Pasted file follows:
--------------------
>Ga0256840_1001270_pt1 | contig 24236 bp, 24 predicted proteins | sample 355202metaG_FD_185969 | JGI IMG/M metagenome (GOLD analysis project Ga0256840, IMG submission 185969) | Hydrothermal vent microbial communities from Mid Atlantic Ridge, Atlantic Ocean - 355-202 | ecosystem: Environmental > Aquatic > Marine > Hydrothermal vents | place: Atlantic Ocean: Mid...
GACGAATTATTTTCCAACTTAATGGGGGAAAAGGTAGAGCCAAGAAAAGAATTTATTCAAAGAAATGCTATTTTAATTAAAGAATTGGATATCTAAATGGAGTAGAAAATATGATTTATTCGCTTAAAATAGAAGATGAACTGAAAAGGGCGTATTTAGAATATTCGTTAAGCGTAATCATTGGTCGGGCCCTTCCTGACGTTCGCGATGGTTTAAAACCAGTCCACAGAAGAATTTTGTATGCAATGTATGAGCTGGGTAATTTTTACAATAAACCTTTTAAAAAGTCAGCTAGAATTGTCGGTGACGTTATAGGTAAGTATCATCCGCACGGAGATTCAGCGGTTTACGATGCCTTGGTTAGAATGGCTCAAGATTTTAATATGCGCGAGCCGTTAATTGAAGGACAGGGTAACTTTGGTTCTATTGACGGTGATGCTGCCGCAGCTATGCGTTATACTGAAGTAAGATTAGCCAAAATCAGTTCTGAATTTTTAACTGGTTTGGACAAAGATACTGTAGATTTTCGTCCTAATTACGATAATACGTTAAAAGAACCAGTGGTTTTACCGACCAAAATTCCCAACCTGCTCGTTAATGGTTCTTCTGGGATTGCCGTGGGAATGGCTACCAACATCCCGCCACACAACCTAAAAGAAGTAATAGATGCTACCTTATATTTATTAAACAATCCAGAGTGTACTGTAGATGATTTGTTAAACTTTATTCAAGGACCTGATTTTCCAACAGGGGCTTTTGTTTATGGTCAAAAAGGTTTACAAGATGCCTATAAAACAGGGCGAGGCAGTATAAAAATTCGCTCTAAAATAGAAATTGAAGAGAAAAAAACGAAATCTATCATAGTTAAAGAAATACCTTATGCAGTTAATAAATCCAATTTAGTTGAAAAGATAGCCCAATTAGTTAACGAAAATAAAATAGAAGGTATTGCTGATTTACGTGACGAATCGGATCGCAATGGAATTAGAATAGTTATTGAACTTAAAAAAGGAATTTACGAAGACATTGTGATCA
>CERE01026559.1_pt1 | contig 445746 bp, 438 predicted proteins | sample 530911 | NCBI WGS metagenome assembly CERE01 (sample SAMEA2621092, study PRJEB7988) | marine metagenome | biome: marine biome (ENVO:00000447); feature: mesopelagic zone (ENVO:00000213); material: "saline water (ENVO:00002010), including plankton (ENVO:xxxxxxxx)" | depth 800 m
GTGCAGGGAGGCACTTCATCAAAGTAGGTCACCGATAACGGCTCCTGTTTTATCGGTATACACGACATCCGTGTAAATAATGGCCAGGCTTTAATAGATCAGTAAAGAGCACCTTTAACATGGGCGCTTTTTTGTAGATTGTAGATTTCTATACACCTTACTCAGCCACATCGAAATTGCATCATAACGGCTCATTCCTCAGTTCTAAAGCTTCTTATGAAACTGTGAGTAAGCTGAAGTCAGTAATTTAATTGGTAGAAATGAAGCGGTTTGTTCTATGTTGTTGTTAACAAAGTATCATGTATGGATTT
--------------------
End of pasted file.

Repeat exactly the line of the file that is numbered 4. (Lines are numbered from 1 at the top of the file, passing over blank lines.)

GTGCAGGGAGGCACTTCATCAAAGTAGGTCACCGATAACGGCTCCTGTTTTATCGGTATACACGACATCCGTGTAAATAATGGCCAGGCTTTAATAGATCAGTAAAGAGCACCTTTAACATGGGCGCTTTTTTGTAGATTGTAGATTTCTATACACCTTACTCAGCCACATCGAAATTGCATCATAACGGCTCATTCCTCAGTTCTAAAGCTTCTTATGAAACTGTGAGTAAGCTGAAGTCAGTAATTTAATTGGTAGAAATGAAGCGGTTTGTTCTATGTTGTTGTTAACAAAGTATCATGTATGGATTT